Sure, there were a couple pigs, cows and horses, but the bulk of the set was things like a milk tank to be pulled by a semi, a wheat harvester, corn harvester, grain silo and something like three tractors – everything your modern factory farm needs to decimate the earth and reap the measly profits.
I can’t believe this has become the norm, and these are the toys we give our kids to help them get in touch with a country life. Do we want our children aspiring to being near-bankrupt farmers who focus on monocrops that are patented and owned by Monsanto? Short of a drug addict on death row, there are few things I want less for my children than that type of lifestyle.
It wasn’t a gift I put much thought into. He said he wanted it, so I bought it for him. But perhaps it wasn’t such a gift after all. Perhaps it will put the very ideas in his head that I am working so hard to prevent. I want him to be a conscious caretaker of his world, and I want him to know that mass produced food from factory farms is as little like food as it can possibly be without being plastic.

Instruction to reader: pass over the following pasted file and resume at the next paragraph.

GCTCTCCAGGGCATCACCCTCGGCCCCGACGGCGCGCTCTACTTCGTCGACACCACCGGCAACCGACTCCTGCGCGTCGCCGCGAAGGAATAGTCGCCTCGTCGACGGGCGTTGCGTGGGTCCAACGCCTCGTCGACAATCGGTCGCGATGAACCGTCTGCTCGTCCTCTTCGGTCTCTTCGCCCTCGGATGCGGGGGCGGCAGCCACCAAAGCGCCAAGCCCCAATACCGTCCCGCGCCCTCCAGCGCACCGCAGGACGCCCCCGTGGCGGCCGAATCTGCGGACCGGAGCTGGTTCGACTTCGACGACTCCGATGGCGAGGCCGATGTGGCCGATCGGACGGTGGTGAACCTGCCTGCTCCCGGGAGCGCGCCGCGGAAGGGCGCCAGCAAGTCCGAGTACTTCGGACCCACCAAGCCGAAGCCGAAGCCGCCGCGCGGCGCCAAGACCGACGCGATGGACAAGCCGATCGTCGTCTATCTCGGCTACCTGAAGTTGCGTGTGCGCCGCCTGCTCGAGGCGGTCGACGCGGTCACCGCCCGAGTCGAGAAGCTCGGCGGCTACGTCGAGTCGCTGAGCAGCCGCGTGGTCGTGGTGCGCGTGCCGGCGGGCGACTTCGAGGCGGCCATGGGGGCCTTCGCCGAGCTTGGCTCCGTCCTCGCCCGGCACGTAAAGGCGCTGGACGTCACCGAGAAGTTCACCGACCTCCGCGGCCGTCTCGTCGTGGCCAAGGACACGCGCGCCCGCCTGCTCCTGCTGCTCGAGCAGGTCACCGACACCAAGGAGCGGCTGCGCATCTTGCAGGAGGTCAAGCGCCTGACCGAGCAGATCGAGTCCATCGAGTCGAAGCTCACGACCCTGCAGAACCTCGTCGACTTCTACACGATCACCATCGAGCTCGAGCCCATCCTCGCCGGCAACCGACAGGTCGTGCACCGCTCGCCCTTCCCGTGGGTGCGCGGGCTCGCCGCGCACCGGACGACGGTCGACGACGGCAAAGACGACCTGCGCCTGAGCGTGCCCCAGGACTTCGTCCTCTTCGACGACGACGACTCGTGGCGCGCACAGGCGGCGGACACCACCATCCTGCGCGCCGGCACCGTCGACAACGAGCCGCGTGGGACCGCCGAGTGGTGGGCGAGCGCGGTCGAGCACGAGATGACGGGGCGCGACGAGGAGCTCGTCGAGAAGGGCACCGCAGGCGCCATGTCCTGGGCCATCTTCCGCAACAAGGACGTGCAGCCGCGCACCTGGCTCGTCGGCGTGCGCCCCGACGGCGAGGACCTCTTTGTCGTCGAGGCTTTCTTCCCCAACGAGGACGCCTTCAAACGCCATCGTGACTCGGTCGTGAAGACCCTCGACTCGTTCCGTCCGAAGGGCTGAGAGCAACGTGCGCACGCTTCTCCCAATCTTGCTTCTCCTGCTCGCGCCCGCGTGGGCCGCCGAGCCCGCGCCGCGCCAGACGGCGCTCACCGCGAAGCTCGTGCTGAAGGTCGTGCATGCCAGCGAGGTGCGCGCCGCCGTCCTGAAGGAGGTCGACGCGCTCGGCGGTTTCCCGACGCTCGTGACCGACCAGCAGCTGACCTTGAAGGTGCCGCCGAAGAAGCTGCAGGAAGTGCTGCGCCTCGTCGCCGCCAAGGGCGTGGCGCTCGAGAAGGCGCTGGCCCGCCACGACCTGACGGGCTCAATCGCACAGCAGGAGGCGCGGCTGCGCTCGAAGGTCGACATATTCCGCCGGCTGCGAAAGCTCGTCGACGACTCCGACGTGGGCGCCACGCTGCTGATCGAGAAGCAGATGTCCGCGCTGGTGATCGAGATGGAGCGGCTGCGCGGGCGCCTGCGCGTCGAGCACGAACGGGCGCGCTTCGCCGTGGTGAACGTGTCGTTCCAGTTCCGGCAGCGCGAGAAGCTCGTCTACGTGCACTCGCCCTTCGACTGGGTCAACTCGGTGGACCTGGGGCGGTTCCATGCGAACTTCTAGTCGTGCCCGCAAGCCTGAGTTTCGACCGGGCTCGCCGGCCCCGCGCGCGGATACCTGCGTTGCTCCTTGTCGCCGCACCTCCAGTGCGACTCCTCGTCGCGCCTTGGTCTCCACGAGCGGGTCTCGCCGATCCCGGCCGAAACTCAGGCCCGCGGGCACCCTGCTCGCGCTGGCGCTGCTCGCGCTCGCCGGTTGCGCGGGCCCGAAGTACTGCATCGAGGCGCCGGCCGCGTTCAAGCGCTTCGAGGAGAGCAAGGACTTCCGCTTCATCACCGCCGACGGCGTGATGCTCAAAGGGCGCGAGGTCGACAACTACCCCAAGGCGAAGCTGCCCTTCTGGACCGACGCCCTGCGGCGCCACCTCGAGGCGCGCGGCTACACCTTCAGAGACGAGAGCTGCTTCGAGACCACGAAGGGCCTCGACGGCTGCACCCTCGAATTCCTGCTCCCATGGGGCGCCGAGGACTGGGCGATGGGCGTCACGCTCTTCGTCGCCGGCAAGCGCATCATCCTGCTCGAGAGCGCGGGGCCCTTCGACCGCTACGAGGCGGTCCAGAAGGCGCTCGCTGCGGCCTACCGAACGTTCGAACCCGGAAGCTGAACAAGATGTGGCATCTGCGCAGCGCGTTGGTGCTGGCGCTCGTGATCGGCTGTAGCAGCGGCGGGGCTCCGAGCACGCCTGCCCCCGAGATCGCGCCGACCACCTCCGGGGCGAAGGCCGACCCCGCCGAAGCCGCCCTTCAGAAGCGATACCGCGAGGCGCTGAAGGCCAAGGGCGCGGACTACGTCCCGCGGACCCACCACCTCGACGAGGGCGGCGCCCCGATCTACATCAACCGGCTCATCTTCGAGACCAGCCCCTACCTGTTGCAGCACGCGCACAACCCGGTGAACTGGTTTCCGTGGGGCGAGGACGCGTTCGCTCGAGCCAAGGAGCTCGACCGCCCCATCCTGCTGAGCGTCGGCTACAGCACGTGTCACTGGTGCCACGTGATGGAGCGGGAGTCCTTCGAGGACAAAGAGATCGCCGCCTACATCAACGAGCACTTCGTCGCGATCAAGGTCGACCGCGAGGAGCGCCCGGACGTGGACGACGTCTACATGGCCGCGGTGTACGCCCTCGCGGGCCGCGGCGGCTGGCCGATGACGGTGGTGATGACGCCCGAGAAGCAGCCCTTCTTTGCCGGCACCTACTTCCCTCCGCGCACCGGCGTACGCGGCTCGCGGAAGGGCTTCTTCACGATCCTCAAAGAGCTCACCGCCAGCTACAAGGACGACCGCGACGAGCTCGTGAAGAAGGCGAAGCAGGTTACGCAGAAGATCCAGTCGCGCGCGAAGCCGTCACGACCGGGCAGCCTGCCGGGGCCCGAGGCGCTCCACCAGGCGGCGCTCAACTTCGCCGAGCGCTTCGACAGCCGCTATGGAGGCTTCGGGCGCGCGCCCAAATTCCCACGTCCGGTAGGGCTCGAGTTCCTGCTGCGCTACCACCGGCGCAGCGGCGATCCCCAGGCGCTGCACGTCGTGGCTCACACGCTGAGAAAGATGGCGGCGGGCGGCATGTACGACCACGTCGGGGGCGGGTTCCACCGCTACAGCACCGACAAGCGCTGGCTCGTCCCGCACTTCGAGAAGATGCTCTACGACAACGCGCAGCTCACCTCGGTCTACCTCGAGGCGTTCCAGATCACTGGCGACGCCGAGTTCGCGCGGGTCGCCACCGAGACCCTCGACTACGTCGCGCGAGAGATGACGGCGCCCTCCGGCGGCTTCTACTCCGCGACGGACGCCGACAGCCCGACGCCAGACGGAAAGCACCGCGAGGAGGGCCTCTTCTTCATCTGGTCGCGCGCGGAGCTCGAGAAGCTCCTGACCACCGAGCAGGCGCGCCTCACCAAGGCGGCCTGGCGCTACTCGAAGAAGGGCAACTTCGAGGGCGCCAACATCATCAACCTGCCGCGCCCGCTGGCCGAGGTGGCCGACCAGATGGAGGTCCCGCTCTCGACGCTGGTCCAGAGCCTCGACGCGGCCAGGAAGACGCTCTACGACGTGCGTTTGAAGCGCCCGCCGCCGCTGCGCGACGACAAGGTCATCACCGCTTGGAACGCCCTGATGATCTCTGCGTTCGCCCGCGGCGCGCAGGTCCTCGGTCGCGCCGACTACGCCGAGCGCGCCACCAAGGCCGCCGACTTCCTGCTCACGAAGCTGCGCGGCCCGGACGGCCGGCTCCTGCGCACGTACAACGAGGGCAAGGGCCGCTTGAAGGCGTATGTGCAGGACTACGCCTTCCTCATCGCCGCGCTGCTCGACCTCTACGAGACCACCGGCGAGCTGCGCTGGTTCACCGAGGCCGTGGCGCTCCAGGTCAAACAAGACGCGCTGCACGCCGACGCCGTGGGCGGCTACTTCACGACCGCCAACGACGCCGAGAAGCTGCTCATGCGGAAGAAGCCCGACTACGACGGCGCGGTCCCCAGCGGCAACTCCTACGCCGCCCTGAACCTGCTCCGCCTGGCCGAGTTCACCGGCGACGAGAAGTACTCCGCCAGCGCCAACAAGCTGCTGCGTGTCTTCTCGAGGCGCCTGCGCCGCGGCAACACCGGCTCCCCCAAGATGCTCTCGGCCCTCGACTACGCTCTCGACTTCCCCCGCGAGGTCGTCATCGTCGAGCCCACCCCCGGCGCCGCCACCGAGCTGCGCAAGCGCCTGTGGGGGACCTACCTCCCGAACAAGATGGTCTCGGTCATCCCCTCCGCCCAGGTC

Next time, I think I be a little more aware of what it is I am giving my son when I give him a gift.